I once worked in a nursing home, where a nice group of kids came to sing Christmas Carols, and ended with an altar call to bring all these unsaved elderly to Christ. I know they meant well, but some of those folks were Jewish, most were lifelong Catholics who shouldn’t be conned into renouncing Papism in their last days. My Christian family had no idea why I found this offensive.
Rather than trying to ban religious expression– which is impossible, I would like to see a policy of tolerance and respect for all our diverse beliefs, and non-beliefs. It might be hard to write into policy, but there’s a difference between using a common space and dominating it. You feel when you are in the presence of bullies though it’s hard to define exactly how you know. Maybe it’s a matter of time and space.
I’ve been around people who play religious TV stations, it’s as soothing as nails on a chalkboard to me, so I can understand how someone would not want to hear it in the common space. But at a reasonable volume for a limited time I could put up with it.
I would encourage the management of Brook Village not to be frightened of controversy, and to encourage the tenants to use the community rooms for activities, and to be good referees so that the rooms are accessible to everyone and no one group pulls a coup and takes over the space entirely. That’s a tough job, but I know that the building management could teach the UN a few things about negotiation and peacemaking, and I know they’re up for it.
[the picture is Centerdale Manor, twin building to Brook Village, they share a parking lot off the Centredale Rotary]
The DISCLOSE Act was summarily executed via filibuster in the Senate last night. But this is one symbolic vote that mattered, because it offered at least an attempt to address the flow of hidden money into our elections.
But wait, you say—the promise of Citizens United was to balance unlimited money with unprecedented transparency. Well, brace yourself, but it hasn’t quite worked out that way. In fact, the trade of cash for transparency has been undercut by a variety of vehicles, especially the use of 501(c)(4) “social welfare” organizations grafted onto super PACs that allow for anonymous donations and big-ticket expenditures that we won’t see until the election is in the rearview mirror.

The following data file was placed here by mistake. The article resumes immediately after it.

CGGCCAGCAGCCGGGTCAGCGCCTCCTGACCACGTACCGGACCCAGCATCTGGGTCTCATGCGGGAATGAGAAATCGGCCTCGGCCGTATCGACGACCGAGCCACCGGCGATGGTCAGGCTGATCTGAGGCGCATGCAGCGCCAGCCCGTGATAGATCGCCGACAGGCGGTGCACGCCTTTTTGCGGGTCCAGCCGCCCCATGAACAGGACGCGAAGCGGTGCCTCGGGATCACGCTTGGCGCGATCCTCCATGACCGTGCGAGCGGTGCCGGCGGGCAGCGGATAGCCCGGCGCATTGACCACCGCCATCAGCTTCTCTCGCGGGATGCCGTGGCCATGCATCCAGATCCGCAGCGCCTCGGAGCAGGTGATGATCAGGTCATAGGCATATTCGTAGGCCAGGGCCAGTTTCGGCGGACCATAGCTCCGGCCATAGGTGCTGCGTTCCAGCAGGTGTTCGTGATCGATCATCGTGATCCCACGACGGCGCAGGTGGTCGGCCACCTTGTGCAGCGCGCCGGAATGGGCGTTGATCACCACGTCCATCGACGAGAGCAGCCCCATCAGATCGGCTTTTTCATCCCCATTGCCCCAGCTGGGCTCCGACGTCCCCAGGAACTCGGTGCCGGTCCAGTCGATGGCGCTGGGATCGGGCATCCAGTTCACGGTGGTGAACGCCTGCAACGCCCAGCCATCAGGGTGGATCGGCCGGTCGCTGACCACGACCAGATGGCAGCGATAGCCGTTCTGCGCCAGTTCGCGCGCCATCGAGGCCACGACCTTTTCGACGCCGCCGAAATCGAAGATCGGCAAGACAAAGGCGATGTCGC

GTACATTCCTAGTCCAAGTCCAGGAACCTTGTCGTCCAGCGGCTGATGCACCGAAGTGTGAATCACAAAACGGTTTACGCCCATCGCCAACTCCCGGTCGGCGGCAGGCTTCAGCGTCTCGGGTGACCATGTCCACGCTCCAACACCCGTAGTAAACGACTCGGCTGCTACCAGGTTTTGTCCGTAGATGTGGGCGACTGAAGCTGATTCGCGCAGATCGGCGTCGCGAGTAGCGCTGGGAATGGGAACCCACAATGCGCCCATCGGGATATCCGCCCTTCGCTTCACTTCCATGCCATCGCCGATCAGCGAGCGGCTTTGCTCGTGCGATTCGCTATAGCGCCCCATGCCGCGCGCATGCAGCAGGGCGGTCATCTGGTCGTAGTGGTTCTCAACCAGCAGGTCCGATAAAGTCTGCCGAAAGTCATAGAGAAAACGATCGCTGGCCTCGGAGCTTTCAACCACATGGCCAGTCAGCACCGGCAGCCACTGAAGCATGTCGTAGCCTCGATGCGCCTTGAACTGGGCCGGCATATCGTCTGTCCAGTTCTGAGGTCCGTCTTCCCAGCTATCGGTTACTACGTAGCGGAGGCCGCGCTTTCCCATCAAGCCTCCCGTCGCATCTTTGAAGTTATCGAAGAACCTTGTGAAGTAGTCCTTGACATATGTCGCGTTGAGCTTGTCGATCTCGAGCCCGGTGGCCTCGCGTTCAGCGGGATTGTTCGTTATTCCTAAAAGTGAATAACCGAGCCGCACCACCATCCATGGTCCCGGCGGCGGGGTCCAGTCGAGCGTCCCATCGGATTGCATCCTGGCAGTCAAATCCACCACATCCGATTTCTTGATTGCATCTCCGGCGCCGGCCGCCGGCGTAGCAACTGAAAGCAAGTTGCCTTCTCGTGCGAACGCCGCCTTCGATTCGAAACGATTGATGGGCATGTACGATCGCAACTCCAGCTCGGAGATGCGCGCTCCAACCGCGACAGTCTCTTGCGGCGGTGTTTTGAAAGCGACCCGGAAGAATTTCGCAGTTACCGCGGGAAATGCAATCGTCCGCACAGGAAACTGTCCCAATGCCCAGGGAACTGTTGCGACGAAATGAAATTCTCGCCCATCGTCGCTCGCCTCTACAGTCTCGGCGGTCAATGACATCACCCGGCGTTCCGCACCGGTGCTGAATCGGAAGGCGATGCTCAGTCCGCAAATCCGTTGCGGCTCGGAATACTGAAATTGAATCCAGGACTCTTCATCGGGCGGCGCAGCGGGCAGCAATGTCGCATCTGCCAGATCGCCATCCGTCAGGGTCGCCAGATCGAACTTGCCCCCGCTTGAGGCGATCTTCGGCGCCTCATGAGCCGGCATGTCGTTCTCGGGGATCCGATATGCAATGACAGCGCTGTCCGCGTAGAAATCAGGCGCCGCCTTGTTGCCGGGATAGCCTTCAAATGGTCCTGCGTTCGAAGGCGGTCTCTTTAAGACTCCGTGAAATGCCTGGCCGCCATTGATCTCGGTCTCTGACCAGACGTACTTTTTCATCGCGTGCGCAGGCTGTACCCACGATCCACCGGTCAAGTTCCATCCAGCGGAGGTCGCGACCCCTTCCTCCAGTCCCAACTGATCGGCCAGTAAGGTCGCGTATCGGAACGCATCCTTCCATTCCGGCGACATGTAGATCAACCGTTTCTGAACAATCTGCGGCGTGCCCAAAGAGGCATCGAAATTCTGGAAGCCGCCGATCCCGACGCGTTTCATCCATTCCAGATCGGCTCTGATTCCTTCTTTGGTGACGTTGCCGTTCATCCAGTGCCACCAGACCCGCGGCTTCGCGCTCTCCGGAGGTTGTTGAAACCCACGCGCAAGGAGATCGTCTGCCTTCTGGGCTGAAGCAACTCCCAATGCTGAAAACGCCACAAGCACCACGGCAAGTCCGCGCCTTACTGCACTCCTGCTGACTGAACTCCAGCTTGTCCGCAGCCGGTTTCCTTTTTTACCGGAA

Constitutional scholar David Cobb, recently spoke to a full house at the Pawtucket Public Library. Mr.Cobb is one of the founders of Move to Amend, an organization that seeks to amend the Constitution so that you have to be a person to have the rights of a citizen. The Supremes recently refused to challenge the premise of Citizens United, that corporate money is speech. Now it’s final that anonymous money is protected. That kind of citizen does not have to show its papers at the polling place, or even show its face.
Pericles at Daily Kos has an amusing and enlightening history of shaving and capitalism.
So instead, the market has gone two ways. The mass market has kept research labs busy churning out phony “improvements” that generate market-protecting patents and give advertisers something to work with. And vast amounts of money have been spent persuading men (successfully!) that there’s something new worth paying up for and something primitive about the double-edged safety razor.
For men who have caught on to that game, a connoisseur market sells expensive shaving paraphernalia to bolster an overclass identity. So whether you’re a mass-market Gillette-Fusion-type guy or a connoisseur wielding a buffalo-horn-handle Damascus-steel-blade straight razor, you support a market with high profit margins.
What worries me is that I see exactly the same dynamic in the pharmaceutical industry. It takes a huge investment in time, money and expertise– with big risk– to patent a new drug that actually cures something, or even is measurably better than older, cheaper drugs. That’s why you see existing drugs marketed in new forms– gel caps, dissolvable tabs– or new drugs that are almost the same as older ones in the same class.
Letting the free market lead is harmless enough when it produces a ten-blade disposable razor. When it comes to things that really matter, novelty does not reign supreme.
While being a member of Congress definitely has its benefits, it seems to be a pretty frustrating job these days. Take, for instance, this article by Ezra Klein outlining why this is the worst Congress ever:
Nevertheless, some people are trying to get work done, or at least make it look that way. In fact, some are willing to stay up all night if that’s what it takes to get some attention: